At Comcast, we’re passionate about striving to provide the best experience for customers. The chief customer experience officer is a University of Washington graduate named Charlie Herrin who works from the company’s Philadelphia headquarters.
Charlie was interviewed recently by a Puget Sound blogger, Jeanne Bliss, who is one of the nation’s experts in the nitty gritty of how companies approach improving customer experience.
Jeanne described the interview in her post here. But to get the full benefit of the time Charlie and Jeanne spent together, you can find the entire podcast on her site. Charlie offers an illuminating and candid look into into Comcast’s journey toward improving customer experience year by year of the journey so far.
Charlie said his new role began with the company when he spoke out about something he observed about the customer experience. He told Jeanne, “I was not pleased that we had an error message on the screen for (our then-)new X1 product that said to call the call center; my point being is that the product is two-way. We know why the error was thrown; it really should be, “We’ve seen the error. We’re working on it. We’ll let you know when it’s fixed.’”
He was then asked to take this approach throughout the company.
Here are some quotes that jumped out to us during the discussion as Charlie continued to talk about how he made the transition from leading the development of the X1 video product to leading the charge for better customer experience throughout Comcast:
As a product developer, “We were already looking at what’s the relationship between your TV and your internet and your Xfinity Home security product, how do those all relate? (The customer) is really signing up for an Xfinity relationship…We’ve got great products, and we’re working so hard on them. We’ve got to make sure that we’ve got care and feeding on what I call the shoulders, the beginning of the product, and if you have any issues..We’ve got to make sure that’s a holistic thing for the customer.”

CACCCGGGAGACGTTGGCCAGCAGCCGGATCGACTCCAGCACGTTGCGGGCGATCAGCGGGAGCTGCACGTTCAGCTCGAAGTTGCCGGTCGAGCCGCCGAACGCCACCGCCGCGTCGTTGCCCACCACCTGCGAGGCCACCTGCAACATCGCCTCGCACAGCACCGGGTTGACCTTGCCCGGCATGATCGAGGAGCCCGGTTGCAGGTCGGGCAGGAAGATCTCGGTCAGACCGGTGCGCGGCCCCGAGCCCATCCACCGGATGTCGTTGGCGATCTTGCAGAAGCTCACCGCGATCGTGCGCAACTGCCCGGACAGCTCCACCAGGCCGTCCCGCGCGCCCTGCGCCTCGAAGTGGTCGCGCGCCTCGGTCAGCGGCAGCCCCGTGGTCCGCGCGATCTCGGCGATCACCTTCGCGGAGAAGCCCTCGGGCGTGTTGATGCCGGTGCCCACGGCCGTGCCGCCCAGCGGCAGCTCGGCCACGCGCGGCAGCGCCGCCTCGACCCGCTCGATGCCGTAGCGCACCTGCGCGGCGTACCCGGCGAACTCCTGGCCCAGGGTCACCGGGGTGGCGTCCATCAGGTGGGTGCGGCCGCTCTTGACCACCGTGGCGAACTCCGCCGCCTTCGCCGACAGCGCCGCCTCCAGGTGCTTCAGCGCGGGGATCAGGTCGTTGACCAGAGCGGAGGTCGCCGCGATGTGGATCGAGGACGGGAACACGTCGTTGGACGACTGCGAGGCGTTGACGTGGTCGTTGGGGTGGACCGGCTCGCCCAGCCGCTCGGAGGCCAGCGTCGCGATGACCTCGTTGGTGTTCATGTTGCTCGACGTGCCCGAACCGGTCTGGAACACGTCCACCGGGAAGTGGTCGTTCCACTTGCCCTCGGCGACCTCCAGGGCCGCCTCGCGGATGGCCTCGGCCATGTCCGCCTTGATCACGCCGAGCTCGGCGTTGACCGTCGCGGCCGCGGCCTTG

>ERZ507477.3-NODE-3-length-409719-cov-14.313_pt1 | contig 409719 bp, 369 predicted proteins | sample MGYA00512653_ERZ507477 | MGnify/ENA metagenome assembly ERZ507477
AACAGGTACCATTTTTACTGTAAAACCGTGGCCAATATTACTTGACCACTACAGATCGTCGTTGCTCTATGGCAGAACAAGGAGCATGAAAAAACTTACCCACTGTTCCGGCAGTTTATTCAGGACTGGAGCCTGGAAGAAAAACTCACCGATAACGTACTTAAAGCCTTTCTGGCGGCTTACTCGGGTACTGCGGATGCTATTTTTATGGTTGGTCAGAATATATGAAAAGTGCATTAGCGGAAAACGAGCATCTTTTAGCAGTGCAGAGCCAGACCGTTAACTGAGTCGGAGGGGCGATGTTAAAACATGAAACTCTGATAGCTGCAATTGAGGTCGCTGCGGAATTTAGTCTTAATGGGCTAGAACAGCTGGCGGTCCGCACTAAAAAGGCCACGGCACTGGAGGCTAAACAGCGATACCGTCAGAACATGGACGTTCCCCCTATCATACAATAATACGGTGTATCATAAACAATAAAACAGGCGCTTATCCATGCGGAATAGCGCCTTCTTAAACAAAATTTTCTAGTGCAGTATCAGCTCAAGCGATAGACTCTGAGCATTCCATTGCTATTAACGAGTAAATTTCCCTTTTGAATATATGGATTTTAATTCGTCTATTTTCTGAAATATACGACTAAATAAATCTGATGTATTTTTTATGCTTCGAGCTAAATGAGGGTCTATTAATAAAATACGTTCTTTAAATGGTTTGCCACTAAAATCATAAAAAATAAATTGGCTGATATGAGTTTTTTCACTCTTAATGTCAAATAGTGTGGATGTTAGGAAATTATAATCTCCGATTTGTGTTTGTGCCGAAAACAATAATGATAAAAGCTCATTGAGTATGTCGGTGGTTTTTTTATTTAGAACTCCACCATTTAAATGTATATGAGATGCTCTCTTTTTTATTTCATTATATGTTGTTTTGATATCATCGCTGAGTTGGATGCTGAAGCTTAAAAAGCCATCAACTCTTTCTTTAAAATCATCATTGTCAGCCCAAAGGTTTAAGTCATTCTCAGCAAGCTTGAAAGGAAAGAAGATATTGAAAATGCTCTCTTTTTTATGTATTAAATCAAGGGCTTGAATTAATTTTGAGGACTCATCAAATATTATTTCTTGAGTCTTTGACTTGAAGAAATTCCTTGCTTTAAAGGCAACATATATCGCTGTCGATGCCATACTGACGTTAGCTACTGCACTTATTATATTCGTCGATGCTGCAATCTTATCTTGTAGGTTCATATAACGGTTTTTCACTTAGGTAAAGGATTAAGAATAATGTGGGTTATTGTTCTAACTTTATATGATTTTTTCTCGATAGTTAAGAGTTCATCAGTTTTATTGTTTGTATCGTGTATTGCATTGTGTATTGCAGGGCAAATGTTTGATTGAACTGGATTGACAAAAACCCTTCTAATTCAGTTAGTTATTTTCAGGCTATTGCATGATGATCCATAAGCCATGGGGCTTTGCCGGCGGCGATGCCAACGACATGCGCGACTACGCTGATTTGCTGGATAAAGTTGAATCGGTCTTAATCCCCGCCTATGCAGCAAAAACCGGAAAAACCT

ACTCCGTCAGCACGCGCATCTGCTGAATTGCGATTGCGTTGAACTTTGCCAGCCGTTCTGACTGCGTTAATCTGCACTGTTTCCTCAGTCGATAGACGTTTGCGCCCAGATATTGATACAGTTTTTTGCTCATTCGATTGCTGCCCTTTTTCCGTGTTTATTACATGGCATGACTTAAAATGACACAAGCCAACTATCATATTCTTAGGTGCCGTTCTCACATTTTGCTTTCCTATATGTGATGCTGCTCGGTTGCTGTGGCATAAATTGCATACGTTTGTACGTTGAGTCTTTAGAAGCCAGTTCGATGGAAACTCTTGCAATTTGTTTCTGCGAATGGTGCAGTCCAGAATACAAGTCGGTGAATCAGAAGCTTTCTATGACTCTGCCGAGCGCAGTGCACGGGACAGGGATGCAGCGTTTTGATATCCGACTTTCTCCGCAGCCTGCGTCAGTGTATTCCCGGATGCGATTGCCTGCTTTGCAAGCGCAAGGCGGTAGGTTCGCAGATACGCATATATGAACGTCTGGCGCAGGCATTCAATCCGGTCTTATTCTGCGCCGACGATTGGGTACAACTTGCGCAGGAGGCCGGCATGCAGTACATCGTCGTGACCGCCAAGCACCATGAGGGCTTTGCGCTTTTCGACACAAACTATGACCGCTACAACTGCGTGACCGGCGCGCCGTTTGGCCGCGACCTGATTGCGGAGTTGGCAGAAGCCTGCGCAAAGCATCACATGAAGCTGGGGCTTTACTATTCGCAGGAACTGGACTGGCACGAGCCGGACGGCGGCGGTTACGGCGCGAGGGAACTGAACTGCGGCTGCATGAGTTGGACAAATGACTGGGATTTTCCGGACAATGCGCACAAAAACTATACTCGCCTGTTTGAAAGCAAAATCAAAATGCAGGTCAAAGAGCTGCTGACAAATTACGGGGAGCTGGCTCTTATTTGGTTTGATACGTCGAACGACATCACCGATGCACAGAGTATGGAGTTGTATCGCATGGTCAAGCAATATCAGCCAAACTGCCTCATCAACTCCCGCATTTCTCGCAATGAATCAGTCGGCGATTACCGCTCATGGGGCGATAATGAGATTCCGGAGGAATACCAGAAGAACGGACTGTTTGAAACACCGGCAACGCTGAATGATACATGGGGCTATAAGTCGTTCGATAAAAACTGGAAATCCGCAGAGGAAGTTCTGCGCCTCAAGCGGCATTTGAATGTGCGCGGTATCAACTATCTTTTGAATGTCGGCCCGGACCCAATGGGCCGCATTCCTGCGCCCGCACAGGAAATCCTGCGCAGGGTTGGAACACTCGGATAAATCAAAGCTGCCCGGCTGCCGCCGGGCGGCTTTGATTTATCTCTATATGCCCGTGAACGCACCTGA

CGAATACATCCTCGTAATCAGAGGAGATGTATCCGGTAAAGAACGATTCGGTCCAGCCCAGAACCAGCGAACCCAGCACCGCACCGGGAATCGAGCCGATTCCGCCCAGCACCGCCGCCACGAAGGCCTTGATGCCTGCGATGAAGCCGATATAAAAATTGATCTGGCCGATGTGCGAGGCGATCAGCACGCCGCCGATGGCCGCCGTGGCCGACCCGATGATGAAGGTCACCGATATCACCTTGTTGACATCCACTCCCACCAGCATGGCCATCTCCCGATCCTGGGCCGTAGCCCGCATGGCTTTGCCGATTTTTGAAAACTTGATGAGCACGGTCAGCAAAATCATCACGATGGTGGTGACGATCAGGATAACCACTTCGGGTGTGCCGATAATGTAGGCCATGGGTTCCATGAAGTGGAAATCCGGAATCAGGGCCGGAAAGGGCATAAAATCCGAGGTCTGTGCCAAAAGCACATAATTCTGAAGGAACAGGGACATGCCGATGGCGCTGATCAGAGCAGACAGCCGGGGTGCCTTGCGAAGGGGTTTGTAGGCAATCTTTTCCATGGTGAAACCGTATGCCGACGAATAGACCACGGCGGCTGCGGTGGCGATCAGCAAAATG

“Customers more and more need to be able to discover the products on their own, but also take care of any issues and settings and configurations that come up.”
“(We wanted) to make sure we were putting the customer at the center of our business decisions and our product decisions. We had seen some of the possibilities by building and launching X1, which is a really, really customer centric-product.”
“The first year, the larger goal was to make sure that we were culturally pointed towards customer experience as just as important as … revenue or sales or any other major component of our business.”
“We succeeded. We really changed the conversation of the company, and added this extra flavor, an extra layer, of customer experience into all the discussions that we’re having. Twelve months into it, there were conversations happening without any of my team in there; you’d walk by a conference room and you’d see customer experience (as a topic), and people mapping things out.”
“We understand this is a long journey. Customers have long memories. The products we have in their home are not simple products. And everyone’s homes are a little different. So it’s complex. But we’re confident we can get some of our self-healing, self-service and training to a place where that’s going to continue to get better.”
“We know we have a lot of work to do. But we’ve seen the tone change.”